CLIMATE justice advocates are calling on global leaders, especially those in wealthy countries, to step up their commitment and contribute to the international climate-change mitigation effort, as the Bangkok climate talks ended on a discouraging note.
After the six-day Bangkok Climate Change Conference concluded on Sunday without members solidifying rules and procedures listed in the Paris Rulebook, observers noted that many details of the guidelines, including issues on climate finance and differentiation, are still being debated upon by Paris Agreement signatories.
Harjeet Singh, emergency adviser for ActionAid Asia, said the atmosphere at the talks in Bangkok and progress on the Paris Rulebook were insufficient for progress towards the Paris Agreement’s climate-change stabilisation goal as the stances of many developed countries towards climate-change issues are a cause of great concern.
Singh said many wealthy countries showed lower interest in mitigating climate change and refused to provide funds to help developing countries pursue their pledged commitments on cutting down greenhouse gas emissions and strengthening their countries’ climate resilience. “The Paris Agreement is on the brink. Developed countries are going back on their word and are refusing to agree on clear rules governing climate finance. If they remain stuck in their positions and fail to loosen their purse strings, this treaty may collapse,” he stressed.
He explained that without financial support from rich developed countries, poorer developing countries would not be able to pursue their commitments because they simply do not have the funds to sponsor decarbonisation efforts and economic transitions.
According to the United Nations Framework Convention on Climate Change (UNFCCC), each signatory to the Paris Agreement pledged two different greenhouse gas reduction goals – conditional commitment and unconditional commitment – as their nationally determined contributions (NDCs).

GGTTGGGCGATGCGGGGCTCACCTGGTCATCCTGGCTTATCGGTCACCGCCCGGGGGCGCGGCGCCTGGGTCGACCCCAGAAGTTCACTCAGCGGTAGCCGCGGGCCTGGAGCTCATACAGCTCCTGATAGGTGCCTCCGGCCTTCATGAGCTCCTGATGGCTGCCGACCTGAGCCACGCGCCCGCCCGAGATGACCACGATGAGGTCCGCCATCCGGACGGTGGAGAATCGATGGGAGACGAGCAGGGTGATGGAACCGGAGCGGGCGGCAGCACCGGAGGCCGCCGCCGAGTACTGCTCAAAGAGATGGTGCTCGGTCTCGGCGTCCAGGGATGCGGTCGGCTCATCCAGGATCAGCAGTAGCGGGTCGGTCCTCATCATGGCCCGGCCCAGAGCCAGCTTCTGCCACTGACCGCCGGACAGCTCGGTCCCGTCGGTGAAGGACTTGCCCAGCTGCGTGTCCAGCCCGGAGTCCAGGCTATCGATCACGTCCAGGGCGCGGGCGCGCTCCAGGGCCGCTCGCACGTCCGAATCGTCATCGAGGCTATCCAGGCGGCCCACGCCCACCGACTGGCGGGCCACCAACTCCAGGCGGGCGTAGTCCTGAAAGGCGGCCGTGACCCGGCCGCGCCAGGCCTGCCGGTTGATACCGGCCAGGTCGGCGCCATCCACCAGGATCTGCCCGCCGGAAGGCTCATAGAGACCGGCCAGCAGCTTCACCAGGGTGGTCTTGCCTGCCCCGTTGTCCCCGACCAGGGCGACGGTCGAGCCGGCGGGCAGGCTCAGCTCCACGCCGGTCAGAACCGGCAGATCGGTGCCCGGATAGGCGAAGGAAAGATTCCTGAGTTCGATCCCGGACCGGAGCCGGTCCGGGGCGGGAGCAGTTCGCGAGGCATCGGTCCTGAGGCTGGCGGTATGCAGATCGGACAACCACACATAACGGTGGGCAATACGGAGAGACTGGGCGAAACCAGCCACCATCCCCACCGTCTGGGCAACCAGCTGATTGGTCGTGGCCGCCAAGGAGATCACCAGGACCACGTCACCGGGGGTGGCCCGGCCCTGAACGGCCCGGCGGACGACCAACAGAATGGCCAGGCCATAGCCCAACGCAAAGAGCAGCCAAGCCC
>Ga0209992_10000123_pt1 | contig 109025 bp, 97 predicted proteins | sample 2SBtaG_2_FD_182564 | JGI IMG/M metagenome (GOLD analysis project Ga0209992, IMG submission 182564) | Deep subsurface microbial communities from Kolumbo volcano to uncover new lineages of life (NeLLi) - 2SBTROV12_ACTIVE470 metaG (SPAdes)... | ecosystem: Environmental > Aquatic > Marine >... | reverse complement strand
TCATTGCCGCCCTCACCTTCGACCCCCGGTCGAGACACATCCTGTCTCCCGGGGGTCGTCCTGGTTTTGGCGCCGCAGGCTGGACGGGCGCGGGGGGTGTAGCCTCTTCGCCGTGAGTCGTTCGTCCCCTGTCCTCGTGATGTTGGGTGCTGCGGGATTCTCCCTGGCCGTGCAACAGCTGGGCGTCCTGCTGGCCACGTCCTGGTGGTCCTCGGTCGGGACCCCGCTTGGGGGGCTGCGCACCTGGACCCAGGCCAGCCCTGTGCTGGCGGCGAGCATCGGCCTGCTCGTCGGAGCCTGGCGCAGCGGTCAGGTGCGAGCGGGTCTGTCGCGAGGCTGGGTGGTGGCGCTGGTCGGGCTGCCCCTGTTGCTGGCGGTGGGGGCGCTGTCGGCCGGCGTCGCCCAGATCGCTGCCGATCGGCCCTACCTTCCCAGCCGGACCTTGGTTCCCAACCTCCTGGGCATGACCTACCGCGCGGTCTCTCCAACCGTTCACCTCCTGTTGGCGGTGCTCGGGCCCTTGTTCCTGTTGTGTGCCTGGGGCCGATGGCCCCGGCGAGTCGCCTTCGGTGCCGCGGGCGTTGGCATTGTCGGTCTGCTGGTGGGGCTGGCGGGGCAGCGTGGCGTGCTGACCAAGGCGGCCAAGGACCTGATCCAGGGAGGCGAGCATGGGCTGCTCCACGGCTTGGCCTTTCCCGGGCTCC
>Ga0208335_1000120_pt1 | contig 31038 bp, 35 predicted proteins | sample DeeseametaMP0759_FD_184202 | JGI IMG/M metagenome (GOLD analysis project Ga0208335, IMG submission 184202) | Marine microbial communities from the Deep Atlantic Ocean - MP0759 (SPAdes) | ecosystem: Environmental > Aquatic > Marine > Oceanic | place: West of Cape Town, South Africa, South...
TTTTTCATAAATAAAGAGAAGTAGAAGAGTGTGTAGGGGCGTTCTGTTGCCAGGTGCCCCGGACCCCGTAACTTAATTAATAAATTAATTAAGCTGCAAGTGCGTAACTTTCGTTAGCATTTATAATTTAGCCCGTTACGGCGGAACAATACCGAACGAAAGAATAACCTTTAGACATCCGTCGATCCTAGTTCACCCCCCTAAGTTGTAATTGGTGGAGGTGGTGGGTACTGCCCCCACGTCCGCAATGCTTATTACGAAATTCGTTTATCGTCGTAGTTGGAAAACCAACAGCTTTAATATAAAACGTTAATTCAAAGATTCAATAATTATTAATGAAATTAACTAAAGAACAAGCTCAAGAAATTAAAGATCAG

Unconditional targets are considered voluntary and can be implemented without outside support, while conditional target is more ambitious and requires financial support.
“Eventually the developing countries will pull out from the Paris Agreement and resume reliance on fossil-fuel based industry to sustain their economy,” Singh cautioned.
“We have a mountain to climb before the next climate summit this December. Finance ministers must now step in and deliver on the promises made in Paris.”
The Climate Action Network also stressed that the world needed significantly stronger political will and more ambitious decarbonisation commitments to make the Paris Rulebook effective and prevent the rise of global mean temperatures beyond 2 degrees Celsius.
Climate scientists believe the world has less than four or five years to stabilise global temperatures and ensure the increase in mean temperatures remains less than 2 degrees.
Meanwhile, the Paris Rulebook needs to be finalised by December, as the Paris Agreement signatories will discuss and adopt this essential guideline at the upcoming 24th session of the Conference of the Parties (COP24) in Poland.
Meanwhile, Patricia Espinosa, executive secretary of the UNFCCC, said it was clear that we needed to boost climate action and fully implement the Paris Agreement, but it was also critical to achieve a balance across all issues.
“The Paris Agreement strikes a delicate balance to bring all countries together. We must recognise that countries have different realities at home. They have different levels of economic and social development that lead to different national situations,” Espinosa pointed out.